Republican attack on the environment

Coal Ash Wednesday: The toxification of Puerto Rico

The dangers of being an unincorporated U.S. territory:

Since 2002, when AES’s coal-fired electricity plant was opened under the auspices of the Puerto Rico Electric Power Authority (PREPA), AES has been littering the territory with poisonous coal ash waste. Over the past 17 years, the Virginia-based company, which produces 17 percent of the territory’s electricity, is responsible for roughly 400,000 documented tons of coal ash, dumped without adequate safeguards, exposing local communities to major public-health hazards.

It's bad enough that we don't clamp down on U.S. companies that dangerously pollute other countries. But Puerto Rico is not a foreign entity; those are American citizens being poisoned, and they deserve the same safeguards we have. That's not asking for much, frankly, because even we don't have the safeguards we need. But this would not fly here:

Coal Ash Wednesday: Denial is a river in Egypt

coalashslurry.jpg

Duke Energy does not like new report on Allen Steam Station:

At the Allen plant on Lake Wylie, coal ash storage sites have polluted groundwater with nine contaminants, including arsenic, cobalt and lithium, at levels exceeding federal safety standards, the report said. The findings, released by the Environmental Integrity Project and Earthjustice, are based on data that became publicly available for the first time last year because of federal regulations.

Charlotte-based Duke pushed back on the findings, accusing the environmental groups of cherry-picking data in an attempt to advance a misleading narrative and extreme agenda.

If by "cherry-picking" you mean highlighting important data points so they won't get lost in the noise, then yes:

GenX may be the tip of the toxic iceberg in NC's rivers

And those myriad other sources will be difficult to pinpoint:

Elevated levels of industrial pollutants in North Carolina rivers are almost certainly not limited to areas near Wilmington and Fayetteville, where GenX contamination has raised concerns in recent years, according to environmental scientists. They point to evidence from initial findings in other communities as they prepare a statewide testing plan.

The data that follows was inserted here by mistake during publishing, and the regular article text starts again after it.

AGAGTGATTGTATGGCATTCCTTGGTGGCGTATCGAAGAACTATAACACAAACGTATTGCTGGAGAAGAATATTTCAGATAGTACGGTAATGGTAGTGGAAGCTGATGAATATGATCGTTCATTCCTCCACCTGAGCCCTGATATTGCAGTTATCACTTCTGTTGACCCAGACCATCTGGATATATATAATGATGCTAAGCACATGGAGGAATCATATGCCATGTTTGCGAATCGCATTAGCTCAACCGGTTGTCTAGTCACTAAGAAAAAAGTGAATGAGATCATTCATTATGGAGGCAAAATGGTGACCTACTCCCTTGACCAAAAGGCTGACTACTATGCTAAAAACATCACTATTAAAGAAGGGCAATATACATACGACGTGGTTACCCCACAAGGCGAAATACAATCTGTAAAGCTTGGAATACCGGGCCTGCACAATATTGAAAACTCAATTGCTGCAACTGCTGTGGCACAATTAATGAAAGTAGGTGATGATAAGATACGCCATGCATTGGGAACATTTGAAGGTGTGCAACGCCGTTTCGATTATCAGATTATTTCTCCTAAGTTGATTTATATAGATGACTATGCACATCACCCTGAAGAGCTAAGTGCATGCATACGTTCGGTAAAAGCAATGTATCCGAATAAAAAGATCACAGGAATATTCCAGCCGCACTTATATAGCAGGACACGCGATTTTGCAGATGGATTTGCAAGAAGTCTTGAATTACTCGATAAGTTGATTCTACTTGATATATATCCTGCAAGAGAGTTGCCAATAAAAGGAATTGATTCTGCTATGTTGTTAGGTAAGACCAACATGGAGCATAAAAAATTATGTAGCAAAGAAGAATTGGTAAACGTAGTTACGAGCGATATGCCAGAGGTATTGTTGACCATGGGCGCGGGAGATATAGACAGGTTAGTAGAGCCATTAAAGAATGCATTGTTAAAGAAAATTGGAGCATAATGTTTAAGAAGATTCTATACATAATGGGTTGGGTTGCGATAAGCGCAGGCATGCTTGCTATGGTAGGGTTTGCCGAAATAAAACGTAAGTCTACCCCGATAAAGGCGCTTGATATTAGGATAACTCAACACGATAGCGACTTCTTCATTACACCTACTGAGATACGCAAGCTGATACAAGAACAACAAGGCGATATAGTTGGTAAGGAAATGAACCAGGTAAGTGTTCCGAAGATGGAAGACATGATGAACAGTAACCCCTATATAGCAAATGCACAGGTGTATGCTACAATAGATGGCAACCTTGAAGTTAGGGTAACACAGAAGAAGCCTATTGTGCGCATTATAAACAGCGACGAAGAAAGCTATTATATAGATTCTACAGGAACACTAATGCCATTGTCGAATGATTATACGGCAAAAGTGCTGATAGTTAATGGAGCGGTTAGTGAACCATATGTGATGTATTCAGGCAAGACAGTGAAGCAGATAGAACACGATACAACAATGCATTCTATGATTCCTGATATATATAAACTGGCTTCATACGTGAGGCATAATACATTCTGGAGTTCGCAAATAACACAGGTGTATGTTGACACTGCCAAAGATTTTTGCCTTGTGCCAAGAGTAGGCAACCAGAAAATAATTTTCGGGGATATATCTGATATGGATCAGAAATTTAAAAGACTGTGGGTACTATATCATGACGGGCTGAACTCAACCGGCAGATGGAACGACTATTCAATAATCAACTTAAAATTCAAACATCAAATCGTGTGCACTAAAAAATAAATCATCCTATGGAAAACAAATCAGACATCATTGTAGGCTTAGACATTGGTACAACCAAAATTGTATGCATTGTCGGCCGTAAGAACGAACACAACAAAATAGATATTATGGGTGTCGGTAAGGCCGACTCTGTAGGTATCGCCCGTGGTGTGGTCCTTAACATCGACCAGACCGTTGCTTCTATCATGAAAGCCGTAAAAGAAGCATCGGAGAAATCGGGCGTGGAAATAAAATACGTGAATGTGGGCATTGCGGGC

As researchers and policymakers took a deeper look at the causes of pollutants and what it would take to get ahead of similar incidents of contamination, there was a growing realization that what happened in Wilmington was not an isolated case.

I first moved to Alamance County in 1973, and the Haw River was notorious back then for being too nasty to even contemplate swimming or kayaking in. Textile mills and other industrial sites were still discharging (point-source) directly into the river, as the Clean Water Act was still in its infancy and enforcement was gearing up. The transformation of that river over the following ten years was nothing short of amazing, but that progress was not as effective as everybody thought at the time:

Wetlands primer: Don't repeat the same mistakes of 40 years ago

Lost in the crazy Trump show is a startling move by his EPA:

In 1976, 3,000 commercial fishermen and residents signed a petition that pleaded with state officials to do something about the runoff that plagued our estuaries and threatened their ability to make a living fishing. Many of these folks were from Hyde County, and they saw firsthand vast areas of wetlands converted to “superfarms” and other land uses. Trillions of gallons of drainage flowed directly into salty estuaries. This runoff made these essential fish nurseries much less productive for shrimp, oysters, flounder, trout and other commercially and recreationally important marine life.

This regulatory rollback proposed by EPA to eliminate most existing regulatory safeguards for wetlands in our state will extinguish our fishing industry. We know from the past experiences of our fishing forefathers that no wetlands means no seafood.

If there's one thing Republicans are masters at, it's forgetting the past. Or acting like they forget, which is even worse. You can take virtually any environmental movement of the last 50 years, and you'll see a cycle of progress and regress, needed changes gained and then subsequently lost. But when it comes to something as important as wetlands, what's lost cannot be gained back again. They're not just a breeding ground for seafood resources, they're also a critical habitat for stationary and migratory avian species. But preserving wetlands is also good business, because they can greatly mitigate losses from hurricanes and flooding:

Pages

Subscribe to RSS - Republican attack on the environment